Patience over the sluggish adoption of the New Payments Platform is wearing visibly thin at the Reserve Bank of Australia, with the regulator publicly getting stuck into slow institutions at a parliamentary committee.
Fronting the Standing Committee on Economics in Canberra on Friday, RBA Assistant Governor, Financial System, Michele Bullock frankly sheeted NPP adoption delays to a lack of preparation at some institutions holding the wider network back.
“They had many, many years to get on top of this and so to discover, as we were going live, that they weren't ready, was a bit disappointing really,” Bullock told the committee.
“If we're always waiting for the slowest participant, we'll be waiting for a long time.”
A fair degree of the central bank’s frustration stems from the so-called ‘network effect’ the NPP is intended to create by requiring adoption across institutions in order to make banks innovate rather than sweating their existing infrastructure.
That requirement doesn’t mean all banks are necessarily in a hurry, especially some larger institutions which need to upgrade their platforms to real-time payments and richer messaging formats without necessarily realising an immediate return on investment.
It's not just the RBA having a crack at banks over payments either. In early August the Productivity Commission recommended that banks be stripped of self-regulatory powers in the payments space and urged that interchange fees be abolished.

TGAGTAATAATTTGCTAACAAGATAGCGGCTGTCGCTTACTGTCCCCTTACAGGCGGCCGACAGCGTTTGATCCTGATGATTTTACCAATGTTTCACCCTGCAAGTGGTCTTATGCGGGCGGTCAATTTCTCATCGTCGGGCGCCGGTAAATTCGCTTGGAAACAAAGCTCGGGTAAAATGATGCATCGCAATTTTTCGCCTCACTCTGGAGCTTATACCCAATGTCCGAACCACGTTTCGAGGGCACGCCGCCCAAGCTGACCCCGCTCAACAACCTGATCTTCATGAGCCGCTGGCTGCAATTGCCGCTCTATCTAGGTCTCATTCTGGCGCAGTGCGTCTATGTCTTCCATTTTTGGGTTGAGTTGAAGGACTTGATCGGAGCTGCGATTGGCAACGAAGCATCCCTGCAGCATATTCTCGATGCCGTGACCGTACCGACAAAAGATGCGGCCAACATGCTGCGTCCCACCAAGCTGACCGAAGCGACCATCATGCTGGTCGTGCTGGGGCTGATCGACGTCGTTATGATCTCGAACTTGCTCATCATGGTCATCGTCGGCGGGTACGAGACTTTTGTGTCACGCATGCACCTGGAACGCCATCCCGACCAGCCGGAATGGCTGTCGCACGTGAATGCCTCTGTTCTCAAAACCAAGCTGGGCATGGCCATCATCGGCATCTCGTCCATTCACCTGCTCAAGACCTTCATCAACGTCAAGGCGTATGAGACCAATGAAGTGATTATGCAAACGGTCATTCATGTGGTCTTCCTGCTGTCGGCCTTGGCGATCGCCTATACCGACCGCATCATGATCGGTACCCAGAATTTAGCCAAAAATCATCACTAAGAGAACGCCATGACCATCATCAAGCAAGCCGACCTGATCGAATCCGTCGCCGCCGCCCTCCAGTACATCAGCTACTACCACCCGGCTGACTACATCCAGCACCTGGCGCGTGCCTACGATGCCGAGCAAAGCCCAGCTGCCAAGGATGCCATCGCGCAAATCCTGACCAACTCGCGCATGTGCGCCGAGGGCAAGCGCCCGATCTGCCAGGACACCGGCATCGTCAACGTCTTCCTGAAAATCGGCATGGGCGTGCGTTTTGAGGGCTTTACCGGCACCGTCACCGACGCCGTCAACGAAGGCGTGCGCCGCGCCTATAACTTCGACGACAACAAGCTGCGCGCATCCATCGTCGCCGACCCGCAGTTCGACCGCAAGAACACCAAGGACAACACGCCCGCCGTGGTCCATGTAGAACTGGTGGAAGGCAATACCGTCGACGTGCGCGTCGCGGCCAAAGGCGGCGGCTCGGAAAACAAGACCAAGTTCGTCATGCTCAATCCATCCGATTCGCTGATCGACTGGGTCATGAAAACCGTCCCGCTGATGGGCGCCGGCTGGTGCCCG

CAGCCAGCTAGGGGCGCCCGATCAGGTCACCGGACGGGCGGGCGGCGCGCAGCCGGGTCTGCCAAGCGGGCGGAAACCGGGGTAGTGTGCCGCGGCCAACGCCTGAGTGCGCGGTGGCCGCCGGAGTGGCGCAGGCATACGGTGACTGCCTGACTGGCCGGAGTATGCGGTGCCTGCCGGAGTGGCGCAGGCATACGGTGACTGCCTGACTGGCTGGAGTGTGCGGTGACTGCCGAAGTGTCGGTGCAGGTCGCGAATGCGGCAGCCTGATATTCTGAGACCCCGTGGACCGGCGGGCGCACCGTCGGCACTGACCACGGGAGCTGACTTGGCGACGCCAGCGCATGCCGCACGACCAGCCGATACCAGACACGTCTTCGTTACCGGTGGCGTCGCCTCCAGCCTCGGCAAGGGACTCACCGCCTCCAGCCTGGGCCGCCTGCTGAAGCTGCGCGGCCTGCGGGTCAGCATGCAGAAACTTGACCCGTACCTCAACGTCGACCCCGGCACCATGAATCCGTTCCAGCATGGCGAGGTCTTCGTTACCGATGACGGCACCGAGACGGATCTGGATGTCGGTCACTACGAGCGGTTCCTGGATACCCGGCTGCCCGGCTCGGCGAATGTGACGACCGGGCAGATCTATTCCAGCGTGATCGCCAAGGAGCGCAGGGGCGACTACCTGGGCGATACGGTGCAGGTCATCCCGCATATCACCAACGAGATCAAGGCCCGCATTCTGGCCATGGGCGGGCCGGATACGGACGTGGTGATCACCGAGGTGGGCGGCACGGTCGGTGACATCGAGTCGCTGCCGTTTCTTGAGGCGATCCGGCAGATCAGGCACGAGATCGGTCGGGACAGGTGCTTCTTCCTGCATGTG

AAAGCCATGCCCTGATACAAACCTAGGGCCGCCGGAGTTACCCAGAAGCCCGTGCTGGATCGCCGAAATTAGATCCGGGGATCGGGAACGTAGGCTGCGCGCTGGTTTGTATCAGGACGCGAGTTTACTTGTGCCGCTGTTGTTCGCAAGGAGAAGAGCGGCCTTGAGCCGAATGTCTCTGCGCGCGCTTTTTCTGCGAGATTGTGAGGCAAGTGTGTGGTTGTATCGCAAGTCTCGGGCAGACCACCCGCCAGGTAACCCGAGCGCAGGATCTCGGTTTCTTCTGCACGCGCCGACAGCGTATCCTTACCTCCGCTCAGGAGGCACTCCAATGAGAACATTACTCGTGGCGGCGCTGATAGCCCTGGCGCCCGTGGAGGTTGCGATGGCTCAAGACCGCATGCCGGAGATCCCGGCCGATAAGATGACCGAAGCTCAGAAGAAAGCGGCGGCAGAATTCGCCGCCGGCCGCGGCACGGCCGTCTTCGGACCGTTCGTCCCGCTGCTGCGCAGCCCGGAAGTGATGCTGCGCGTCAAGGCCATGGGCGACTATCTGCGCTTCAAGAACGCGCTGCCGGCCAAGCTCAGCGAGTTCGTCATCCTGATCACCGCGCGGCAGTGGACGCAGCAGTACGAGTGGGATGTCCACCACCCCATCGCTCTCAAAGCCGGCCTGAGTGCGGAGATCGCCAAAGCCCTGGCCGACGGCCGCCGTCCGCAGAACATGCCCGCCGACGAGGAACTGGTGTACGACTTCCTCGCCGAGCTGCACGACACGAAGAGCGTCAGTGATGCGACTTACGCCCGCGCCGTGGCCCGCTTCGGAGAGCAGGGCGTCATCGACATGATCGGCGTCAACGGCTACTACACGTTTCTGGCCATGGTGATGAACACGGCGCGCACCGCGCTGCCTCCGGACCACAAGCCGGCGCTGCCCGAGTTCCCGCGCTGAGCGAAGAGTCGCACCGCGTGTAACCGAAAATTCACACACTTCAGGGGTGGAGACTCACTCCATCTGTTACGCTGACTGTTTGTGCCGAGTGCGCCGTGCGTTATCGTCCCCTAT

Bullock told the committee the works required for the NPP weren’t always plain sailing, noting that some of the slowness for banks stemmed from upgrades that “turned out to be more complicated than they thought, and they had problems with service providers".
An initial resistance point for some banks has to date been that some institutions are better placed than others to take advantage of real time payments, specifically the CBA after it completed its massive SAP based core system replacement that was built for real time from the outset.
Put simply, rival banks had little interest in handing a competitor an advantage, a systemic issue that also triggered the collapse of project MaMBO that had tried to use BPAY as a real time springboard.
Bullock can see a light at the end of the real time tunnel, especially as the larger laggards finally lumber onboard the NPP.
“A couple of the majors who have not been on board to date are coming online, and we're starting to see volumes rise,” Bullock said.
“It's critical that we have everyone on board and, in the next month or so, we will have all the majors on board and I think that will be a big stimulus.”
The RBA’s head of system again stressed that the NPP needed to be an all-in exercise to actually work. Interoperability between was key to this.
“I'm not really going to be interested in joining it if I can't pay someone who banks with someone else,” Bullock said.